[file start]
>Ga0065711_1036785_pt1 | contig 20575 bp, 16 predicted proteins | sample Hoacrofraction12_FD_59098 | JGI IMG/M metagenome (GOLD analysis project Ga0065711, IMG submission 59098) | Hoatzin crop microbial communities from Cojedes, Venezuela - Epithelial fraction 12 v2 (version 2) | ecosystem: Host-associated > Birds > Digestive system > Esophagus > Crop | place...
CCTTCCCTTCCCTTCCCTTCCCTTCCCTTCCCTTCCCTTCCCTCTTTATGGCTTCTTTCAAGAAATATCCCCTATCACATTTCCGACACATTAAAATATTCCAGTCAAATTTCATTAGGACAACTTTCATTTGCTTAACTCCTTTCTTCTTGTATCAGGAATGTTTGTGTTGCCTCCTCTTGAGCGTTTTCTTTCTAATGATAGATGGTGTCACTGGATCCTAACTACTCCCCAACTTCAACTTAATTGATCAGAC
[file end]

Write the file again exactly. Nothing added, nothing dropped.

>Ga0065711_1036785_pt1 | contig 20575 bp, 16 predicted proteins | sample Hoacrofraction12_FD_59098 | JGI IMG/M metagenome (GOLD analysis project Ga0065711, IMG submission 59098) | Hoatzin crop microbial communities from Cojedes, Venezuela - Epithelial fraction 12 v2 (version 2) | ecosystem: Host-associated > Birds > Digestive system > Esophagus > Crop | place...
CCTTCCCTTCCCTTCCCTTCCCTTCCCTTCCCTTCCCTTCCCTCTTTATGGCTTCTTTCAAGAAATATCCCCTATCACATTTCCGACACATTAAAATATTCCAGTCAAATTTCATTAGGACAACTTTCATTTGCTTAACTCCTTTCTTCTTGTATCAGGAATGTTTGTGTTGCCTCCTCTTGAGCGTTTTCTTTCTAATGATAGATGGTGTCACTGGATCCTAACTACTCCCCAACTTCAACTTAATTGATCAGAC